Midwest Wines Should Embrace Sweetness
According to Master of Wine, Tim Hanni, the top selling wine in Robert Mondavi’s tasting room is Muscato D’Oro, which has 8.8 grams/litre of residual sugar. “Despite the sweetness, Mondavi does not market Muscato D’Oro as a dessert wine,” he said. Speaking to an audience of over 100 Illinois winemakers at the Illinois Grape Growers and Vintners Association Conference in Springfield, Illinois, Hanni asked, “How many of you sell your sweet wines as dessert wines? Well, stop it!”
Hanni told attendees to the February 3rd IGGVA Conference to pay special attention to sweet wine drinkers and not sell sweet wines as dessert wines. “Sweet wines should be sold as table wines,” he said. “Think about it, how many people have dessert every night?”
“Look at Ontario. Sweet wine is their bread and butter. It’s what they hang their hat on and they don’t use the term ‘dessert wine’,” said Hanni, an internationally known “flavor maven” who has also been called the “swami of umami.” Hanni is also one of the first two resident Americans to earn the title “Master of Wine.”
He maintains that the negative perception of sweet wines is a recent phenomena that needs to be eradicated. “It used to be sweet wines were the most valuable. As recently as 60 years ago, a wine with 6% sugar was considered dry,” he said. He explained that the myth that sweetness is used to mask flaws was instilled by the wine trade and is now ingrained with high end consumers. Despite the stigma, many wine drinkers still prefer sweet wines. For example, Muscato sales increased by over 100% in 2010 according to Neilson.
Hanni points to misguided wine education as the primary source of fear and intimidation that keeps consumers from drinking the wines they like and sometimes from drinking wine at all. “The messages we teach about wine are meaningless and confronting to consumers,” Hanni said. “For example, people are told White Zin is bad wine. But lots of people like blush wine, and they drink lots of it at home.”
“Where wine bias can do real damage is when Midwest wineries try selling to restaurants,” Hanni said. “The restaurant industry is so hard to impact. It’s hard to get them to buy what they don’t construe as good wines. If you take your wines to Chicago restaurants, they will say they promote local foods and drinks, but then the door is closed in your face. It’s going to take a lot for us to change the dynamics of what’s going on.”
Hanni believes that one way to sell sweet wines to restaurants is to appeal to younger consumers. “The vodka industry totally gets this; sweet drinks drive spirits sales with younger consumers,” Hanni said. To establish the correlation between sweet wine drinkers and sweet cocktail drinkers, Hanni suggests telling restaurant owners that young people who like cosmopolitans or appletinis will also like the sweet wines. Hanni also suggested telling restaurants about the winery’s history and what consumers are buying in the tasting room. “Let them know that sweet wines are what your winery customers are asking for the most often,” he said.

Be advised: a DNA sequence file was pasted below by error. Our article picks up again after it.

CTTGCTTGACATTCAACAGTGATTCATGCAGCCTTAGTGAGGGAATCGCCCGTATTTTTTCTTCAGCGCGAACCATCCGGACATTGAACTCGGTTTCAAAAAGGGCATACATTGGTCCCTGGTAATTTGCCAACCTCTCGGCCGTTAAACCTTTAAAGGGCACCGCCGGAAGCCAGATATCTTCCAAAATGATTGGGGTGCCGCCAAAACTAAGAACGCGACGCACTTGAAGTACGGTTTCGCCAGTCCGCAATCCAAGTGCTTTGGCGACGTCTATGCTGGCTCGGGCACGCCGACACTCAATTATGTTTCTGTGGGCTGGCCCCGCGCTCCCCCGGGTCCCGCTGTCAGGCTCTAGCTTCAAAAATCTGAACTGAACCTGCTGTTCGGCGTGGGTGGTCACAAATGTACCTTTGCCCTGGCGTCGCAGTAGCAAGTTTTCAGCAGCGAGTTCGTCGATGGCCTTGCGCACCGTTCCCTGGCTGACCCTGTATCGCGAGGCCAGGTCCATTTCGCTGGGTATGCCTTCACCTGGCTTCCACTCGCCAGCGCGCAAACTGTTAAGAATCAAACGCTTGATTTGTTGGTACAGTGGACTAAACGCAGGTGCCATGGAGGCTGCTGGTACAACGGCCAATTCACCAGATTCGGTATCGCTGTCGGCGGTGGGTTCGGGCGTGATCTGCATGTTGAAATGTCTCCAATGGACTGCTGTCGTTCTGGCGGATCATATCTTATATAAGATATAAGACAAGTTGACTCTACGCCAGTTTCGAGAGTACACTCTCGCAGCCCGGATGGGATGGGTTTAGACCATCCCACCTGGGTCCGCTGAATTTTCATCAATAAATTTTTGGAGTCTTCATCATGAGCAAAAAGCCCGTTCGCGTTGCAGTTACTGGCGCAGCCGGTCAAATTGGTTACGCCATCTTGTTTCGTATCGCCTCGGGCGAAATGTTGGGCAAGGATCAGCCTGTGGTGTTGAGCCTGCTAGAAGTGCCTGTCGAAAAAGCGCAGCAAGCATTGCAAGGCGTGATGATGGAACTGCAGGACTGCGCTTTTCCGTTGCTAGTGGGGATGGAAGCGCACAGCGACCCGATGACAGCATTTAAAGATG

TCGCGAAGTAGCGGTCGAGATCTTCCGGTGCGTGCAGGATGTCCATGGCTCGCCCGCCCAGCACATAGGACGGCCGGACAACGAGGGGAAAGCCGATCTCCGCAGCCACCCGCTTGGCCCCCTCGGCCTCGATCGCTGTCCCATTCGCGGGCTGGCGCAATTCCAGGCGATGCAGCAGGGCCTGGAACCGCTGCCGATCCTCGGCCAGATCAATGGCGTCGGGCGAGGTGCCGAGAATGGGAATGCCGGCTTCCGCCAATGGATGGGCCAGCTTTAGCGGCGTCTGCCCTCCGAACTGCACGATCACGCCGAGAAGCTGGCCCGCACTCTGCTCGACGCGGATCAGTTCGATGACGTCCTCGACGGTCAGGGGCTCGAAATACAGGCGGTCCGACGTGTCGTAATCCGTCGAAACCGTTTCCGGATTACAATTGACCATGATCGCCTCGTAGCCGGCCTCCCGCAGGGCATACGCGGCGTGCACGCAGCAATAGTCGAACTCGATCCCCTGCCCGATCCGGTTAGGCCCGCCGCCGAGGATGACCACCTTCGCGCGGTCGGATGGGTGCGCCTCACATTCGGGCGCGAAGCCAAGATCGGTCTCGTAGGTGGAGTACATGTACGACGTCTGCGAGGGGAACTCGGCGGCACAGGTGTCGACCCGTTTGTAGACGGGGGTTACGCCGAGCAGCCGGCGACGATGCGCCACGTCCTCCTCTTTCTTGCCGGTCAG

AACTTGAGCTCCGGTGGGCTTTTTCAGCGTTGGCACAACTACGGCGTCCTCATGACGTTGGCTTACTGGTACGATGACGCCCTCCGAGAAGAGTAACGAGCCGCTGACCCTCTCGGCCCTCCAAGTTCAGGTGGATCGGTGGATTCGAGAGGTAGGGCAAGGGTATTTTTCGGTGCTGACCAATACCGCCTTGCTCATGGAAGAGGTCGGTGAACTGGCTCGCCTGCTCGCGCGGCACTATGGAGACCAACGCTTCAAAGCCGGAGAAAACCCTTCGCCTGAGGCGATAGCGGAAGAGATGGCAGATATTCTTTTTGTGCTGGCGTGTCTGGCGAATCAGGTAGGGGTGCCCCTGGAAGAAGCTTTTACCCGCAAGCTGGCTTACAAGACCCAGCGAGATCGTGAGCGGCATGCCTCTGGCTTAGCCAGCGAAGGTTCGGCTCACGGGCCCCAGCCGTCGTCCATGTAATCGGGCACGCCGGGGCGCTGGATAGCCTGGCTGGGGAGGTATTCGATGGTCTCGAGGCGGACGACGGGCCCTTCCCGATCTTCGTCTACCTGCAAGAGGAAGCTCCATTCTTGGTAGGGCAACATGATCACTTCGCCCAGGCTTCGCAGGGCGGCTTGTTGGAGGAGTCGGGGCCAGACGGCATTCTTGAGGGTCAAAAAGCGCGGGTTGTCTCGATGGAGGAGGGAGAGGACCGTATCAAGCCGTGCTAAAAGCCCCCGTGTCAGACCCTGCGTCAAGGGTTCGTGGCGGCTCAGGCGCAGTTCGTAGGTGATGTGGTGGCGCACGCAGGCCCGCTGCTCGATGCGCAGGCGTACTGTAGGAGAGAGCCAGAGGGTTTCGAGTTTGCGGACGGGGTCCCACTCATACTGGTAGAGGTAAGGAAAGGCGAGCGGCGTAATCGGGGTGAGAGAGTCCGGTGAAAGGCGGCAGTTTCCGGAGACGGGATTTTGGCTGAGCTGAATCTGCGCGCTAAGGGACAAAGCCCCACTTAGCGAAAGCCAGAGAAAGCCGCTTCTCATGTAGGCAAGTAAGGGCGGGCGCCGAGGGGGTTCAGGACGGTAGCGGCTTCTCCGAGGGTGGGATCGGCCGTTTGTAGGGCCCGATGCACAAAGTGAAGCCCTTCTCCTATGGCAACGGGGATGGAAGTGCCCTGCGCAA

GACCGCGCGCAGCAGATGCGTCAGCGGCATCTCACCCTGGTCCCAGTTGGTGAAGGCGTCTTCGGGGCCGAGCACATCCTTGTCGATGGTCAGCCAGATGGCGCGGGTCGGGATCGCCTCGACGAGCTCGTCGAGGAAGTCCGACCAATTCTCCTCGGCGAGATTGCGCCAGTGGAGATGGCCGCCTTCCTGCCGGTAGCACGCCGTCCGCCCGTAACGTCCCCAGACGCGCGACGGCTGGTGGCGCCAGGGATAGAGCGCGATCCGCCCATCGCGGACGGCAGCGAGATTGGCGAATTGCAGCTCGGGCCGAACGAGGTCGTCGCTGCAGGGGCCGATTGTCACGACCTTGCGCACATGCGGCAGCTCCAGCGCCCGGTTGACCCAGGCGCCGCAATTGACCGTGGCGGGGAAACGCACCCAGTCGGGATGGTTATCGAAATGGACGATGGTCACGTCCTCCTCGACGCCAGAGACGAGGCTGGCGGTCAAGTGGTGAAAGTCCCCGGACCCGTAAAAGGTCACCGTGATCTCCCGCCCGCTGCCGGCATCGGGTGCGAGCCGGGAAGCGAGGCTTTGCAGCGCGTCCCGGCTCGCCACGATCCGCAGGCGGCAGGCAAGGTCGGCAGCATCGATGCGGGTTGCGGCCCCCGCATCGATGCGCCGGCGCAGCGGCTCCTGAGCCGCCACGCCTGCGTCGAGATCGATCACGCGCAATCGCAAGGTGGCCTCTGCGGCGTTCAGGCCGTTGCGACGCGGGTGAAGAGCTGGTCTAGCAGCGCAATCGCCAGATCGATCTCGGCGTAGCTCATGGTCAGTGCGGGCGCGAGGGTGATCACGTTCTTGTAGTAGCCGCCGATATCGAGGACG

Hanni said research shows that women make up 77% of the sweet wine vinotype. However, Hanni cautioned winemakers not to “play the gender game” with sweet wines. “Younger people in general, not only women, are more apt to like sweet wines,” he said, but he cautioned that sweet wine drinkers are a quiet group. “They don’t read wine publications and they don’t fill out wine surveys. To a sweet wine drinker, a ‘little bit of complexity’ may taste like crap. As a result, many sweet wine drinkers think there’s something wrong with them.”
It’s Hanni’s opinion that the last thing to tell a young wine drinker who likes sweet wines is that they will like dry wines when they get older and “more sophisticated.”
Much of Hanni’s presentation explained how science has discovered wide variations in how humans perceive taste. “Some people think artifical sweeteners taste metallic, and that’s just one example of people’s different perceptions of taste. The amino acids and alcohol in wine also taste sweet to people in different ways. Bitterness is especially all over the board in how people perceive it. Eighty percent of consumers in taste tests don’t like red wine and dark chocolate together, but they won’t volunteer their dislike for fear of appearing ‘unsophisticated’,” he said.
In his experience, instead of simply accepting differences in taste perceptions, the wine and restaurnant industries continue to tell people what wines they should like. “The pressure consumers feel to drink wine they don’t enjoy is often the strongest at high end restaurants,” he said. “Restaurant staff has been told to save people from themselves. What were doing with wine and food at restaurants is programming servers not to sell wine with food.”
Hanni does corporate consulting for Darden Group in Orlando. He said that Darden’s 700 Olive Garden restaruants sell more wine than any restaurant group in the country. When Hanni was asked to measure effectiveness of Darden’s comprehensive wine training program, he found that wines sales at Olive Garden decreased in relation to how much wine training the servers had completed. In other words, the more wine education servers received, the less wine and spirits they sold.
Hanni believes that changing how the wine message is delivered makes the most difference with consumers. “Take up the message of ‘drink what you like’ with new fervor. Tell consumers that it’s about what you like, but say it with intensity and whenever possible, personalize it. Consumers want to hear a story about your wine. They don’t want to be lectured and fed technical terms.”
Hanni concluded by saying that Midwest wines not only have the potential to be on wine lists but also are ready to take a place on the international stage. “I’ve tasted your wines and I know your wines rock,” he said. “You are making some very, very cool wines.”